Matzava, or headstone, can be as elaborate or as simple as the family wishes, so long as it conforms to the rules and regulations of the cemetery. Most often the person’s Hebrew name is inscribed along with the dates of birth and death. Your rabbi will be helpful in having the deceased’s Hebrew name correctly inscribed in the monument, as well as helping you prepare an unveiling ceremony if you choose not to have a rabbi officiate. Star of David Memorial can help you select an appropriate memorial for the grave.

Visiting the Grave

Judaism teaches that mourners should not show excessive grief and should avoid deifying the deceased. To this end, cemetery visitation should not be too frequent. Some authorities have said that the first time a mourner can return to the grave is after Shloshim, while others say a mourner may visit the grave at the conclusion of Shiva.

It is traditional that when one attends a burial, visiting the graves of others who are buried there is not done. Not visiting other graves is out of respect to the person who is being buried, as well as to the person previously interred. Exceptions to this rule would be if the people have come from a far distance or if to make another trip cause undue hardship.

Learn the tradition behind why Jews leave stones or pebbles on a grave.

Selection of a Cemetery

Many times, a family is faced with a sudden or an unanticipated death and they do not have cemetery property. Star of David Memorial can help you make the necessary arrangements for purchasing a grave. The selection of a cemetery is one that should not be made in haste. There are many factors to be considered before a final choice of a cemetery is made.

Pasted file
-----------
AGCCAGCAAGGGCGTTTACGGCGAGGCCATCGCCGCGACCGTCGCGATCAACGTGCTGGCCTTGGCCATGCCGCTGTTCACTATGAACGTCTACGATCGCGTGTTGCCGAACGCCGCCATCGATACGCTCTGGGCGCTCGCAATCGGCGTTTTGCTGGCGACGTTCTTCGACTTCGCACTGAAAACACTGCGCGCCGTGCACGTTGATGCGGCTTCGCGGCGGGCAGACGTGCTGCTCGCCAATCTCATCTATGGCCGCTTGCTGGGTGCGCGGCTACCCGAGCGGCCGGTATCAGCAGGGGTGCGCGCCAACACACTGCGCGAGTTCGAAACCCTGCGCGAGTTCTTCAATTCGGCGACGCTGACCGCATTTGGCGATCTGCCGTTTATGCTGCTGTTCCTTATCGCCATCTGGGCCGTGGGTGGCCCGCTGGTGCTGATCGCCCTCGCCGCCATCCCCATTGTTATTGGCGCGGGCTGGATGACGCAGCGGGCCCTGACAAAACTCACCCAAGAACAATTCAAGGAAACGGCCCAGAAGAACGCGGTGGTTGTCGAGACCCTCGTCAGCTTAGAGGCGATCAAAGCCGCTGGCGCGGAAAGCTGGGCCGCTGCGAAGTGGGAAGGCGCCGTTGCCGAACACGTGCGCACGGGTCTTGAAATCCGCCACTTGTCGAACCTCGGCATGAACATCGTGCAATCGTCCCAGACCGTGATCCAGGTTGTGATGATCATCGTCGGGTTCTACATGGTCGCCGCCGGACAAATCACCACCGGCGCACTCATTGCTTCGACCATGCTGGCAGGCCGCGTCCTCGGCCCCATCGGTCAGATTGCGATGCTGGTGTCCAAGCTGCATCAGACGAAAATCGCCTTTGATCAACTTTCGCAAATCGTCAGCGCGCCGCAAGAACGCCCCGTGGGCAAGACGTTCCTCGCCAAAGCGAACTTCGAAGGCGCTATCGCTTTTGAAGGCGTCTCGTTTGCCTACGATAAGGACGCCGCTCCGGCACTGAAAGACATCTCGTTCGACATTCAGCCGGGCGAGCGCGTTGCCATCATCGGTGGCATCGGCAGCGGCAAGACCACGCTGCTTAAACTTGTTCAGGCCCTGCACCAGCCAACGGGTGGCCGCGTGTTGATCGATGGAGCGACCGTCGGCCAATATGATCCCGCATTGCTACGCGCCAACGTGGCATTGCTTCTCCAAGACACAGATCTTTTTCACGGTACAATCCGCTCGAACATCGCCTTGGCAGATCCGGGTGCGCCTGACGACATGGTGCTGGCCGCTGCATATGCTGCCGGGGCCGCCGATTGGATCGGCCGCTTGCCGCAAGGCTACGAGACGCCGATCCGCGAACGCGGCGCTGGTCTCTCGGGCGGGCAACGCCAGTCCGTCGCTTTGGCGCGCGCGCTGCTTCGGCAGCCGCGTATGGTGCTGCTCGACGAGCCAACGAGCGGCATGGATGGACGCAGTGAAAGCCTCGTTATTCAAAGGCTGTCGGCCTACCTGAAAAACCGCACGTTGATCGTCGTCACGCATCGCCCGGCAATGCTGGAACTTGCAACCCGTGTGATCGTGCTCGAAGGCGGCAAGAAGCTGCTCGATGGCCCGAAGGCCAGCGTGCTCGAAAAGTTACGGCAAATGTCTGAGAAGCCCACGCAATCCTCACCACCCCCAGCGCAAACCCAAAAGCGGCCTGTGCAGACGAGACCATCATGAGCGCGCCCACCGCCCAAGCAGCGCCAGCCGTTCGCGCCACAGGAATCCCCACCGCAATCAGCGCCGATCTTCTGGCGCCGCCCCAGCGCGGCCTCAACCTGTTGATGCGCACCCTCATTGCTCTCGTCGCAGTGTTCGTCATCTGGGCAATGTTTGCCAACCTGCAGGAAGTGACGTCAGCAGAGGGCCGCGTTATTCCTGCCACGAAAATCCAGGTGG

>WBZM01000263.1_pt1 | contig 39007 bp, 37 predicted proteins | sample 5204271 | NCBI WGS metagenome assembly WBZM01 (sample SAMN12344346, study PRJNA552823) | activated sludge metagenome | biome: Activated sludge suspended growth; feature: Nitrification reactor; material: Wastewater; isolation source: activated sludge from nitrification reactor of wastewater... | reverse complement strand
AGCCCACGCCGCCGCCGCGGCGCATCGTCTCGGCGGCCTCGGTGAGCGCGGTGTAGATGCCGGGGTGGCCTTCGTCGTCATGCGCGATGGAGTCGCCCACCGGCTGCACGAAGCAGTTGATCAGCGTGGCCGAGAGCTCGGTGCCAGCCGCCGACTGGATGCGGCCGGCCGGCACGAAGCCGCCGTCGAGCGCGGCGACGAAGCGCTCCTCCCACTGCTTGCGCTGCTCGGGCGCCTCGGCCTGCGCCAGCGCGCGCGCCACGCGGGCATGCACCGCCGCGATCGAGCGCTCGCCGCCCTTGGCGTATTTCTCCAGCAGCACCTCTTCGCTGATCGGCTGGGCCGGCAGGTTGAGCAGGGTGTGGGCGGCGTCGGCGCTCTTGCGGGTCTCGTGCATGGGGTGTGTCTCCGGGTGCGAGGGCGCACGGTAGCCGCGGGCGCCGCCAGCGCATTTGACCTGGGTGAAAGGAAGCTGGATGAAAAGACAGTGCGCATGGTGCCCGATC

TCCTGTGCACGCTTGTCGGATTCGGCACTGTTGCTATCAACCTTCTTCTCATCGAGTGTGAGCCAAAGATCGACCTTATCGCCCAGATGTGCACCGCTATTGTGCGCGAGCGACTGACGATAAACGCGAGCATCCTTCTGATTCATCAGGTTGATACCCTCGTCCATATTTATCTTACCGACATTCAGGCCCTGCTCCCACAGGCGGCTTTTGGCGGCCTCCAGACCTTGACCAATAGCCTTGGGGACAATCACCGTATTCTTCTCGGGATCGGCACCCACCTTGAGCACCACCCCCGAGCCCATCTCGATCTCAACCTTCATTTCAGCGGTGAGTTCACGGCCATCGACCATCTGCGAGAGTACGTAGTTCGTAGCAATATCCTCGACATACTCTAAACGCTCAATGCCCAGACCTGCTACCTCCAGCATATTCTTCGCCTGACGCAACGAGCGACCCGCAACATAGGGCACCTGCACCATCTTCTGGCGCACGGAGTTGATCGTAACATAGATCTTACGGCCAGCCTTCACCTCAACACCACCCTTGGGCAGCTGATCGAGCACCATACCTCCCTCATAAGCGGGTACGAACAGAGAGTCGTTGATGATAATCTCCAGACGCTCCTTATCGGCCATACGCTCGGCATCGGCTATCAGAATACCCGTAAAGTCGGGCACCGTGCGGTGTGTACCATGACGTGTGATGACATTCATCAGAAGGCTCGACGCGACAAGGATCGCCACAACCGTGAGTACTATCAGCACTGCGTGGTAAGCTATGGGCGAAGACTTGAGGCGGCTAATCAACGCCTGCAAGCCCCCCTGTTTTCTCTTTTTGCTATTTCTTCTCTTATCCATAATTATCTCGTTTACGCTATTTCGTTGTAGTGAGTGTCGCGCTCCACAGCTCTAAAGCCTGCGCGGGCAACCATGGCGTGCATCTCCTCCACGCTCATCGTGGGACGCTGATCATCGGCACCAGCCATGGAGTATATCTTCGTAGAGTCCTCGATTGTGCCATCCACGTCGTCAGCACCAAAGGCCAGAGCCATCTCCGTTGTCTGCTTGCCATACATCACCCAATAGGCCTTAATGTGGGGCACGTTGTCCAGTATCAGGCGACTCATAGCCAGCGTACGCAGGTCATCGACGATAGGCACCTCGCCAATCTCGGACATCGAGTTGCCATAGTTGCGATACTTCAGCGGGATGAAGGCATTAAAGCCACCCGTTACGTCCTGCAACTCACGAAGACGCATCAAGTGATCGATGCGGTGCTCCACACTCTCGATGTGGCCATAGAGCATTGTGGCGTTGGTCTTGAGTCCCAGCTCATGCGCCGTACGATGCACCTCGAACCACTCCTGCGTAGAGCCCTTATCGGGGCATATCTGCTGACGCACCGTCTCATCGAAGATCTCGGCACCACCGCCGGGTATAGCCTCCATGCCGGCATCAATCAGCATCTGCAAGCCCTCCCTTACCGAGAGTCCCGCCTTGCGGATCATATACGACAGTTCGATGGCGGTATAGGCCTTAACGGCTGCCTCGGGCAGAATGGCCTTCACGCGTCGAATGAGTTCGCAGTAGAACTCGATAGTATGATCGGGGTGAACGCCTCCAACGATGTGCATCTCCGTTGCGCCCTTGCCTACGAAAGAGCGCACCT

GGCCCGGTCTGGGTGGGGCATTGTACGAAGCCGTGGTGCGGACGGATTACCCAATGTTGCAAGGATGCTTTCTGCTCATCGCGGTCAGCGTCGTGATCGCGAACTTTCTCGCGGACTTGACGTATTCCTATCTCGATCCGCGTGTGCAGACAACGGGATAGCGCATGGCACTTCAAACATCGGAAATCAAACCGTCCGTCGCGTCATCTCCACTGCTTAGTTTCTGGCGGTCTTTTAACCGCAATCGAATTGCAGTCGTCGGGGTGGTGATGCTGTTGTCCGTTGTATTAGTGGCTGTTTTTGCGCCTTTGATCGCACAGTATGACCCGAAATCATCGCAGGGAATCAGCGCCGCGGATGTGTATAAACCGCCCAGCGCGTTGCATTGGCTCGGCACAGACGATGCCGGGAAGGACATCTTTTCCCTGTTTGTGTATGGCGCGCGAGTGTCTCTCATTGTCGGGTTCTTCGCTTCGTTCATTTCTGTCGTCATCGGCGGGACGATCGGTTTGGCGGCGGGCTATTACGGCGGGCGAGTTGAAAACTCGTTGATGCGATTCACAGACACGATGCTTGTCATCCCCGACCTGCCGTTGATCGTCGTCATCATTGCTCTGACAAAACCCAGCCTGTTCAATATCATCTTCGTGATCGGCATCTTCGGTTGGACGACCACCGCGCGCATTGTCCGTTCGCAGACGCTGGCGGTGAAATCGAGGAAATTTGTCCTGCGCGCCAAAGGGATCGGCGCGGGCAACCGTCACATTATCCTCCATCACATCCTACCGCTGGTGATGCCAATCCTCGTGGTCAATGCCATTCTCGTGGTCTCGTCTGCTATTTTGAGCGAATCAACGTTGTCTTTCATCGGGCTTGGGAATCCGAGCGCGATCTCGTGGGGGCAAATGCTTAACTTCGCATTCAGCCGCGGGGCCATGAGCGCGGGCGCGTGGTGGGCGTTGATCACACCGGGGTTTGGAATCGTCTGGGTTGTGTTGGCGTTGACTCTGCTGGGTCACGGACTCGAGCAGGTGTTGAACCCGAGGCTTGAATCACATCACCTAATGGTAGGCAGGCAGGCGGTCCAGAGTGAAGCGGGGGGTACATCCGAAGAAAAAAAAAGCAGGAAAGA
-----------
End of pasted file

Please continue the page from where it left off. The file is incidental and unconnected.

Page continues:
Death Benefits

There are benefits that may be available to a family at the time of death and these are subject to change. We can advise you about the current benefits and whether you or your family qualify, and we will assist in filing for and obtaining any benefits to which you may be entitled.

Veterans’ benefits are slightly more complicated, but again, we will help you understand each of the benefits as they may apply to your situation. Where and under what circumstances the death occurs will determine the amount.

Some people have life insurance or other benefits through their employment or union that are payable upon death. We will assist you in contacting the issuing company and can advise you as to how to go about applying for any benefits that may be available.

Preparing for the Future

It is not at all unusual for people to plan for their financial future, and there are many forms that this planning takes. An important part of planning for the future should include the discussion of what you and your family’s wishes are for a funeral. Star of David Memorial offers methods of a funeral through a trust fund. Each state has different rules and regulations that govern how these trusts and policies can be established. Your funeral director will explain how this will affect your situation.

By pre-arranging a funeral through Star of David Memorial Jewish Funeral Home Long Island, you can be assured that your wishes will be carried out as you specifically expressed. In addition, we are able to guarantee that the price you pay now will provide the services you select, no matter when they need to be provided. We have flexible payment programs and any of our qualified funeral directors can explain in detail how this plan can fit into your financial planning.

In today’s ever-changing economic environment, there are times when asset management becomes critically important. Many people need to use the services of nursing homes and sometimes need to apply for various forms of public assistance. In each of these instances, a pre-paid, guaranteed funeral trust Star of David Memorial can be used to meet the financial restrictions that some of these benefits impose. We’re here to assist you with any aspect of planning for proper Jewish burial customs and to make this time easier for you and your family.

More on Judaism Burial Practices.